FBI Creates Task Force on Art Theft

PHILADELPHIA, Pennsylvania (AP) - Art theft may conjure up images of a suave movie villain creeping through a dark gallery - or last year's bold daylight robbery of Edvard Munch's "The Scream" from a Norway museum.

Most art heists, however, are far more subtle, involving forged documents, fake prints or smuggled cultural artifacts that slowly make their way into the hands of private owners or museums.

It's also a huge industry: Interpol ranks it third among property crimes worldwide.

A new FBI task force on stolen art hopes to learn more about the global trade - and how to tackle it - with the help of professionals and scholars in museums, as well as art and antiques dealers.

Worldwide, only 5 percent to 10 percent of artwork reported stolen is recovered, said Lynne Richardson, who manages the art theft program at FBI headquarters in Washington. The group wants to learn more about how purloined art makes its way to U.S. shores.

"We would like to identify more smuggling groups, and more organized crime groups that are involved in this," she said.

This week, the eight task force members visited curators at the Impressionist-rich Barnes Museum, conservationists at the Philadelphia Museum of Art and archaeologists at the University of Pennsylvania's Museum of Archaeology and Anthropology, as well as art and antiques dealers.

Most art stolen in the United States is taken during residential burglaries, the FBI said. But perhaps the bigger problem is the sale of art stolen offshore to eager U.S. buyers, who may or may not sense their illicit history.

"By the time they arrive here, they have (forged ownership) papers on them," Richardson said.

Although collectors can be prosecuted for buying art that they know - or should know - is stolen, that rarely happens.

More often, prosecutors in recent years have gone after shady dealers, such as Frederick Schultz, a prominent New York art dealer now serving a 33-month sentence for trading in stolen Egyptian antiquities.

In a memorable Philadelphia case, the FBI set up a successful 1997 sting to recover a 1,500-year-old Peruvian "backflap" - a piece of gold armor worn by warriors - looted a decade earlier from a Mochu lord's grave in northern Peru.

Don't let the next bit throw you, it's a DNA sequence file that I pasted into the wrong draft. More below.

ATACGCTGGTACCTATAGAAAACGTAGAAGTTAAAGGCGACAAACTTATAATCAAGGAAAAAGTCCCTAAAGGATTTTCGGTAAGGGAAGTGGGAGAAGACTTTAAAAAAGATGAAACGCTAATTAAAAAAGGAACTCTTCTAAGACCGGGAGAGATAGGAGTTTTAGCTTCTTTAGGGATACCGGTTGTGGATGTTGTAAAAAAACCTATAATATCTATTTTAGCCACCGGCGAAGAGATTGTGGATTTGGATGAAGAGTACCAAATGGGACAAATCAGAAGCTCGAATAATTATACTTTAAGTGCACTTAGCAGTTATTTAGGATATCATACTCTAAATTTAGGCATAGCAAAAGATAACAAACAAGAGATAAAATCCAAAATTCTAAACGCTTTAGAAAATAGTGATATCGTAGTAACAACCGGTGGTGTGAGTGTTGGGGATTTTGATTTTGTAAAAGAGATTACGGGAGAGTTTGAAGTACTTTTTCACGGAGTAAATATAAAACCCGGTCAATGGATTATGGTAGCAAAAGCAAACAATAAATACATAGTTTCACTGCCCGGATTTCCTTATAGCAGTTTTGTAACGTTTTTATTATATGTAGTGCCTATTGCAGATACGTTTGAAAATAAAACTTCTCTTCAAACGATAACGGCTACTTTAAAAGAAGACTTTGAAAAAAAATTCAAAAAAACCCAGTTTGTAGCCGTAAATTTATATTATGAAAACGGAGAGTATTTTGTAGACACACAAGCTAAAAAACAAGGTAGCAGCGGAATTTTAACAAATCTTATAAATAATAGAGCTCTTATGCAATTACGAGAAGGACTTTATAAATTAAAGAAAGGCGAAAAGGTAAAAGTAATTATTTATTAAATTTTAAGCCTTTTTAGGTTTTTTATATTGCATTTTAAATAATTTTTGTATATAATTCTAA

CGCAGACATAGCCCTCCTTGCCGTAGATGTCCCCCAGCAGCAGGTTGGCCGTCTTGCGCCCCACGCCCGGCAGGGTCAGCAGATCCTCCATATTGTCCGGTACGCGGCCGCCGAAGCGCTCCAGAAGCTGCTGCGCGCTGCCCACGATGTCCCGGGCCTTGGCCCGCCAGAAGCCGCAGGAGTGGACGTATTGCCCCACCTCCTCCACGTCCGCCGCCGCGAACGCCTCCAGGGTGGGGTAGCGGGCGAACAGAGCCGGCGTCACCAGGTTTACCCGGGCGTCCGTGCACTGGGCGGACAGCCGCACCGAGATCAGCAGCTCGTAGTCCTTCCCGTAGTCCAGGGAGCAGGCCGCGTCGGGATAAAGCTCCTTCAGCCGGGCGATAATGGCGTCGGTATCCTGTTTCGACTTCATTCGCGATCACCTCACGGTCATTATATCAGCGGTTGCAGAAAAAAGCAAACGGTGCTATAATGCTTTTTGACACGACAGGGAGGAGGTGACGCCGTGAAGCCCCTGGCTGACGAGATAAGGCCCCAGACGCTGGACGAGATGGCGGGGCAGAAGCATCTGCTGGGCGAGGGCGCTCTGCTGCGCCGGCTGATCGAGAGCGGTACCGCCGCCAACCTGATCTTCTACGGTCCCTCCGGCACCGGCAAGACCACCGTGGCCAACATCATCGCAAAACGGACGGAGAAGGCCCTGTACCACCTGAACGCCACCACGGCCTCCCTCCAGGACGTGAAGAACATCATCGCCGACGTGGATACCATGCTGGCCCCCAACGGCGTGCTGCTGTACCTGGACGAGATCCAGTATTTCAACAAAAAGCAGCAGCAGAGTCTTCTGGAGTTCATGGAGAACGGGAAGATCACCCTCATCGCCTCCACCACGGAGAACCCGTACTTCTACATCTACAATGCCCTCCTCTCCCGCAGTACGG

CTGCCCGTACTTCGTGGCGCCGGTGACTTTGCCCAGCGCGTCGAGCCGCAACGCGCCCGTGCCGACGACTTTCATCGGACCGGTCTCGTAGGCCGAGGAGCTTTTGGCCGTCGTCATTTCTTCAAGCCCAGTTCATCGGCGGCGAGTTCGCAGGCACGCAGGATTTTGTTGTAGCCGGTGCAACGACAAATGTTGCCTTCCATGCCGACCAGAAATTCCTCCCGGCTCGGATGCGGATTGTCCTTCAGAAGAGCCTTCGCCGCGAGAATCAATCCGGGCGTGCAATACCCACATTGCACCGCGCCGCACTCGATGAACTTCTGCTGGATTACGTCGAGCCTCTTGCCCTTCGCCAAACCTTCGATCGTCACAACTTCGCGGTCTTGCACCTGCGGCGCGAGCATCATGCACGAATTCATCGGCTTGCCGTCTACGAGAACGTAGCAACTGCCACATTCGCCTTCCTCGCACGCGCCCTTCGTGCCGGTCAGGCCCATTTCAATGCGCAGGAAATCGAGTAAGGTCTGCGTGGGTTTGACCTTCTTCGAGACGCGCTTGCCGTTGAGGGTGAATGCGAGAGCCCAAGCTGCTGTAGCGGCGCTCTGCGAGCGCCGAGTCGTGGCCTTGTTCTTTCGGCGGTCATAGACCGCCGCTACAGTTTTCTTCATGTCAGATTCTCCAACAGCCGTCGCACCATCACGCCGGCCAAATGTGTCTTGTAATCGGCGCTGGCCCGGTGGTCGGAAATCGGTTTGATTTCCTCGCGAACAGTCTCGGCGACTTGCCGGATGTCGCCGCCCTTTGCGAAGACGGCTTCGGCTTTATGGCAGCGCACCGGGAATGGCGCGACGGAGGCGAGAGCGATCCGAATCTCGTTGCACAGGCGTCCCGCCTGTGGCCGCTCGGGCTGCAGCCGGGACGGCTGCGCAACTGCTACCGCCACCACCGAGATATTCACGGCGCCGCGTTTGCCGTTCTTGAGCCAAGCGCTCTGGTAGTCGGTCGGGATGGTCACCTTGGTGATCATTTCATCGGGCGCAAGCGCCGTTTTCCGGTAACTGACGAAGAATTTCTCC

While Peru got the US$1.6 million (euro1.22 million) treasure back, the Miami smugglers - who tried to sell it to an undercover agent - spent just a few months in prison. The real target of the probe - Panamanian ambassador Francisco Iglesias, who allegedly helped get the large piece to New York through diplomatic mail - fled the United States and remains a fugitive.

Assistant U.S. Attorney Bob Goldman, one of two federal prosecutors on the FBI task force, handled the backflap case and others involving a Civil War expert who staged phony appraisals on the PBS series "Antiques Roadshow" and antique gun dealers who conned a Colt firearms collector out of about US$20 million (euro15.28 million).

"Every which way you can defraud somebody, it's taking place in the high-end art industry," Goldman said.

Federal prosecutors in Philadelphia say they've prosecuted about US$100 million in art fraud in the past four years alone.

At Penn's museum Thursday, archaeologist Clark Erickson described the pervasive looting that experts say has ravaged nearly all of Peru's ancient archaeological sites. The looters - locals who can make as much as US$1,000 (euro764) selling a sought-after find to middlemen - are increasingly market-savvy, switching their hunt from metals to textiles, for instance, as demand and prices change.

Archaeological sites in poor or unstable countries - including Iraq and Afghanistan - are the most vulnerable. Experts have reported massive looting in Iraq since the fall of Saddam Hussein, whose regime threatened looters of antiquities with the death penalty.

"With some of new anti-terrorism laws, I expected this huge increase in announcements about intercepting smuggled archaeological material," Erickson said. "And it doesn't seem to be happening."